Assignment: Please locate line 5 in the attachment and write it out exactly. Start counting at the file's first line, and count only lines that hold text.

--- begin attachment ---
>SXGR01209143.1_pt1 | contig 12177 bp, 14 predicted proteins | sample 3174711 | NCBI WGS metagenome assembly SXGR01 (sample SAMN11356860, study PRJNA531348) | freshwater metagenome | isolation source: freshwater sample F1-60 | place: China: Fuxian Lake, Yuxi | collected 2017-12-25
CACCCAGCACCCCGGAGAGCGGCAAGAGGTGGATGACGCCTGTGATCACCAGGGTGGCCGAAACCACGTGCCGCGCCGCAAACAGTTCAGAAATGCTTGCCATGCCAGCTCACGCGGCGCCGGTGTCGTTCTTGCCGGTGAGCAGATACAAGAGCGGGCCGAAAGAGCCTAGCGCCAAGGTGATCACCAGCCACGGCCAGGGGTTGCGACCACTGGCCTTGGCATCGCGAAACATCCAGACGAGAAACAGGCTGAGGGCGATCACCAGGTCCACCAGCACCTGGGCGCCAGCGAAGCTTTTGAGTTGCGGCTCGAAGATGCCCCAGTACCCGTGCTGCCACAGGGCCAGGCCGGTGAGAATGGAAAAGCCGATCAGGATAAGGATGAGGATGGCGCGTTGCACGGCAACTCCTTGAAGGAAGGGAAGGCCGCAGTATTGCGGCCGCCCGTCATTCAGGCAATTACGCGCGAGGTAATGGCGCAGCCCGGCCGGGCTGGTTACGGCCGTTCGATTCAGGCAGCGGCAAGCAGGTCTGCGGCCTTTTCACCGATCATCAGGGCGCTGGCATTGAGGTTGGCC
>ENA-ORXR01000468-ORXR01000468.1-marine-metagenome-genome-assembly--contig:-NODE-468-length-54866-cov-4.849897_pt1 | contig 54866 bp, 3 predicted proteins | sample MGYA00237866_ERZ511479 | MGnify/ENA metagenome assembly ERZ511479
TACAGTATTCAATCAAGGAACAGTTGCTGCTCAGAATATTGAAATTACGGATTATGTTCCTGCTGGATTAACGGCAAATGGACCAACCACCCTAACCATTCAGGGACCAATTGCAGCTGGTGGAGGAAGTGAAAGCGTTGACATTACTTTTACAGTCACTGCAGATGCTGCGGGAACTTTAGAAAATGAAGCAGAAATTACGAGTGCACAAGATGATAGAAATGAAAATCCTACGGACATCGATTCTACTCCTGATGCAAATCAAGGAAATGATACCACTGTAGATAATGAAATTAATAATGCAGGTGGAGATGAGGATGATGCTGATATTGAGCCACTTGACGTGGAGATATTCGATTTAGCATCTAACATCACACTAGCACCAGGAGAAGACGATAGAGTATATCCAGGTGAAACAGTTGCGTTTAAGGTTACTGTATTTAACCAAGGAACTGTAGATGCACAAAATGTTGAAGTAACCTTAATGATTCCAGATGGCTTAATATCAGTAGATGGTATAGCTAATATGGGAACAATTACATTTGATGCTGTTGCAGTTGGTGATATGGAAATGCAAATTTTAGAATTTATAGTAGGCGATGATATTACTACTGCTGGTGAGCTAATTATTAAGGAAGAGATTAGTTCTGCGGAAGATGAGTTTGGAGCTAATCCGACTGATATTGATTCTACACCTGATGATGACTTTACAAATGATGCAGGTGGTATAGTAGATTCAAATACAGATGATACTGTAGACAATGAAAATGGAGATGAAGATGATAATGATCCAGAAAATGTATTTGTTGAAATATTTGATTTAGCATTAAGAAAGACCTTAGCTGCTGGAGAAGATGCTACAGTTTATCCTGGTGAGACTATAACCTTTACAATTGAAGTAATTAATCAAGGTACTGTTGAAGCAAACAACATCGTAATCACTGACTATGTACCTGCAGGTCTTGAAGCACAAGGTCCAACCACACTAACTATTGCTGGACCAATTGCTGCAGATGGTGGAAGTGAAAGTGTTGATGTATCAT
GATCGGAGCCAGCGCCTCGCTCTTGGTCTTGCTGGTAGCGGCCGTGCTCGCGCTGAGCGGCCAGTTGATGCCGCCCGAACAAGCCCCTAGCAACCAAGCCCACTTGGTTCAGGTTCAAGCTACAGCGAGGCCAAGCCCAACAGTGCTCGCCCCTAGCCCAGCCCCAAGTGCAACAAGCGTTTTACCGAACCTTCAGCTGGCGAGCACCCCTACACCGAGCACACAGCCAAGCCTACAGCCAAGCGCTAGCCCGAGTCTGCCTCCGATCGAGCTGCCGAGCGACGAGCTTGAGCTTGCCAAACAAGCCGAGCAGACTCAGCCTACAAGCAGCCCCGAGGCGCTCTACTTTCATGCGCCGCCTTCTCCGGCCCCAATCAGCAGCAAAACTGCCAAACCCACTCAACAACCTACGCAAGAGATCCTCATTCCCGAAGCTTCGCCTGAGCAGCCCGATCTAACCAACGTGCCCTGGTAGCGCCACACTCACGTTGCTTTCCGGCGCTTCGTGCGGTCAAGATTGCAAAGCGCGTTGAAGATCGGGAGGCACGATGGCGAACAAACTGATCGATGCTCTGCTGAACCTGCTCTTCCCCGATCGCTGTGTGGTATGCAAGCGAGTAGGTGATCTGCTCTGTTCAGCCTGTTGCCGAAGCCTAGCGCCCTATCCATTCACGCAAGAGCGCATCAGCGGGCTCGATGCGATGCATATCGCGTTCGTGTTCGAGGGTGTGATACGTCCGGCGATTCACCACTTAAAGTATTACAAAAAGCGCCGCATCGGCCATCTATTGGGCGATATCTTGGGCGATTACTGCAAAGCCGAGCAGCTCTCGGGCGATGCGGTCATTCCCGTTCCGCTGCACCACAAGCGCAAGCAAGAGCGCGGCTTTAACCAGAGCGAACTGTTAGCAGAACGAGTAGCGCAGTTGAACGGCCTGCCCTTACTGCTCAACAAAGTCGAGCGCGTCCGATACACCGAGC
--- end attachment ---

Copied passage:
GATCGGAGCCAGCGCCTCGCTCTTGGTCTTGCTGGTAGCGGCCGTGCTCGCGCTGAGCGGCCAGTTGATGCCGCCCGAACAAGCCCCTAGCAACCAAGCCCACTTGGTTCAGGTTCAAGCTACAGCGAGGCCAAGCCCAACAGTGCTCGCCCCTAGCCCAGCCCCAAGTGCAACAAGCGTTTTACCGAACCTTCAGCTGGCGAGCACCCCTACACCGAGCACACAGCCAAGCCTACAGCCAAGCGCTAGCCCGAGTCTGCCTCCGATCGAGCTGCCGAGCGACGAGCTTGAGCTTGCCAAACAAGCCGAGCAGACTCAGCCTACAAGCAGCCCCGAGGCGCTCTACTTTCATGCGCCGCCTTCTCCGGCCCCAATCAGCAGCAAAACTGCCAAACCCACTCAACAACCTACGCAAGAGATCCTCATTCCCGAAGCTTCGCCTGAGCAGCCCGATCTAACCAACGTGCCCTGGTAGCGCCACACTCACGTTGCTTTCCGGCGCTTCGTGCGGTCAAGATTGCAAAGCGCGTTGAAGATCGGGAGGCACGATGGCGAACAAACTGATCGATGCTCTGCTGAACCTGCTCTTCCCCGATCGCTGTGTGGTATGCAAGCGAGTAGGTGATCTGCTCTGTTCAGCCTGTTGCCGAAGCCTAGCGCCCTATCCATTCACGCAAGAGCGCATCAGCGGGCTCGATGCGATGCATATCGCGTTCGTGTTCGAGGGTGTGATACGTCCGGCGATTCACCACTTAAAGTATTACAAAAAGCGCCGCATCGGCCATCTATTGGGCGATATCTTGGGCGATTACTGCAAAGCCGAGCAGCTCTCGGGCGATGCGGTCATTCCCGTTCCGCTGCACCACAAGCGCAAGCAAGAGCGCGGCTTTAACCAGAGCGAACTGTTAGCAGAACGAGTAGCGCAGTTGAACGGCCTGCCCTTACTGCTCAACAAAGTCGAGCGCGTCCGATACACCGAGC